Michigan State University has long been a resource for small farms in Michigan. Thanks to a $750,000 grant from the United States Department of Agriculture, MSU will be able to help even more fledgling farmers get their start.
“This grant will enhance and create a vibrant network of farmer training across Michigan to help them negotiate the first five years of their endeavor,” said Mike Hamm, C.S. Mott Professor of Sustainable Agriculture and Director of MSU Center for Regional Food Systems. “Our programs will cater to different perspectives and needs while moving everyone who desires to farm along the path of building a viable business."
As part of the grant, the MSU Student Organic Farm will expand its Organic Farmer Training Program. Without programs like this, burgeoning farmers like Joannee DeBruhl, farm manager of Stone Coop Farm, may not have ever gotten her start.
DeBruhl, who spent much of her career in the insurance business, was laid off in 2009. Looking for a major change, she gravitated toward community gardening and eventually enrolled in MSU’s Organic Farmer Training Program.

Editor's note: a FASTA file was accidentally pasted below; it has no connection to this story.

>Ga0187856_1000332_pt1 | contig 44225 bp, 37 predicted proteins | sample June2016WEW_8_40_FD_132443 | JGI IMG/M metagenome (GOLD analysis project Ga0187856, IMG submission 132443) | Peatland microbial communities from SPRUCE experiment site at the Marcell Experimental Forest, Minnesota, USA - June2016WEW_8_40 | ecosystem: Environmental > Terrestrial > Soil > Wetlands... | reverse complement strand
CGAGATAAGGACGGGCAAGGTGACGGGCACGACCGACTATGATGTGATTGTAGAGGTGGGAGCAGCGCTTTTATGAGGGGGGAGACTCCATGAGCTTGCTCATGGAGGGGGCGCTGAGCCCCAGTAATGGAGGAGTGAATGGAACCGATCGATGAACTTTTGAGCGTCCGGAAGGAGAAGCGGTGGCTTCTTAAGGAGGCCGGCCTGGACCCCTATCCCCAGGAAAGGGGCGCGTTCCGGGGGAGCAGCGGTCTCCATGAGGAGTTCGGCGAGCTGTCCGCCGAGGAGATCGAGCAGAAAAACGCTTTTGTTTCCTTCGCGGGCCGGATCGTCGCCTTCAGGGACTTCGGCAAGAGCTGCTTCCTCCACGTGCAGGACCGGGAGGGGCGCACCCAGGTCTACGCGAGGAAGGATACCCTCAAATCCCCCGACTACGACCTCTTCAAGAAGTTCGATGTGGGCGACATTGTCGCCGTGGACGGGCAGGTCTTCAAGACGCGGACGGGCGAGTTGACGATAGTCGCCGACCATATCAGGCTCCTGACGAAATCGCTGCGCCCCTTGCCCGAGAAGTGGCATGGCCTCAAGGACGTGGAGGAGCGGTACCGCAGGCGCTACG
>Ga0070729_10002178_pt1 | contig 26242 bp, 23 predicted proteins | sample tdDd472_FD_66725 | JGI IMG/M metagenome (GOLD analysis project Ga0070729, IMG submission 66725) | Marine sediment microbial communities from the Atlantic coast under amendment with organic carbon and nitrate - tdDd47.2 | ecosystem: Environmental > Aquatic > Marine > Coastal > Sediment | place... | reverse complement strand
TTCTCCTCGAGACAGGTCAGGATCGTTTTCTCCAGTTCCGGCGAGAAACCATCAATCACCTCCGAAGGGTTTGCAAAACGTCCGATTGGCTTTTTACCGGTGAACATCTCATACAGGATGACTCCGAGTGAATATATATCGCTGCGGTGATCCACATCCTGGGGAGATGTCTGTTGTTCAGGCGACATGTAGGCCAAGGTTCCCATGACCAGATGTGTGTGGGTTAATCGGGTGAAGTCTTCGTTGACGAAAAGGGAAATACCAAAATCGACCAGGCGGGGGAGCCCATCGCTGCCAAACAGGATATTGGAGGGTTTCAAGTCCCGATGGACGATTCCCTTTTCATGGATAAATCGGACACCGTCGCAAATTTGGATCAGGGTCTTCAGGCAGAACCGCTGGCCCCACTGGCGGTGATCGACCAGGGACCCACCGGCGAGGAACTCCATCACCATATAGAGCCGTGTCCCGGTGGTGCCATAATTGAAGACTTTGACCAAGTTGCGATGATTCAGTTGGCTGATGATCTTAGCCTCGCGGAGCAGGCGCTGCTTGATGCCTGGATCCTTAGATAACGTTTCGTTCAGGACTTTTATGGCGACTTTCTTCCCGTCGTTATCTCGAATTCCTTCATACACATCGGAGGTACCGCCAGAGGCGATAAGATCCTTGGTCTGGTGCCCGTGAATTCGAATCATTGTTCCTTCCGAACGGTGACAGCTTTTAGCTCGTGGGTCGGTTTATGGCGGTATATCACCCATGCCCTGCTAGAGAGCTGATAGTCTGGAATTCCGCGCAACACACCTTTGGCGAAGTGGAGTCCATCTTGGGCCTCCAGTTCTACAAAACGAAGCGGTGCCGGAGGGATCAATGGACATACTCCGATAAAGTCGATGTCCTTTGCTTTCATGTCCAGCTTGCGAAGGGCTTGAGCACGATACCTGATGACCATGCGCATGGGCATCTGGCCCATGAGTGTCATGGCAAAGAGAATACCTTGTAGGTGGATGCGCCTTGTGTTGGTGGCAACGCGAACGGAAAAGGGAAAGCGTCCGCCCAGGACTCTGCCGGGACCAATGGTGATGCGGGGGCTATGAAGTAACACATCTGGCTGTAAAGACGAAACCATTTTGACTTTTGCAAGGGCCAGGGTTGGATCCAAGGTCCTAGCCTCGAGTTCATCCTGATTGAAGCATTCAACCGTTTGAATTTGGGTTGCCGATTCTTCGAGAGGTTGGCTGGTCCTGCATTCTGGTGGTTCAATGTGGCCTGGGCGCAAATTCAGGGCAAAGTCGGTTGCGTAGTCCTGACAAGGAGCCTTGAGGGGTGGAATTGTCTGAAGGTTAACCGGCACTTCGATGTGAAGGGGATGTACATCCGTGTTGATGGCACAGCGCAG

“The program was great; it gave me lots of hands-on training and showed that it was possible and not just a dream,” DeBruhl said. “I think the USDA grant will be a huge benefit for small farmers because there’s not much money out there to help them get started.”
Training and help with startup costs are crucial, and this grant will be managed well by MSU, she added.
Key to the project is MSU’s partnership with Michigan Food and Farming Systems, which runs the Women in Agriculture Collective Farming Initiative at Genesys Health System in Genesee County. This partnership will develop site- and people-appropriate training programs that help beginning women farmers build a successful business.
In addition to women, the grant also will develop training programs for Hispanic farmers. The number of Hispanic farms in Michigan continues to grow, and MSU will assist this historically underserved farmer population through training and site development assistance at the Farmers on the Move Cooperative in Battle Creek.
MSU also will launch new, and improve existing, programs that target the biggest challenges facing small-farm viability – land access, capital access, market access, business planning and strategizing for scaling up production.
Additional MSU contributors helping with this grant include: Jeremy Moghtader, Shakara Tyler. Michelle Napier-Dunnings, with Michigan Food and Farming Systems, also will be contributing to these efforts.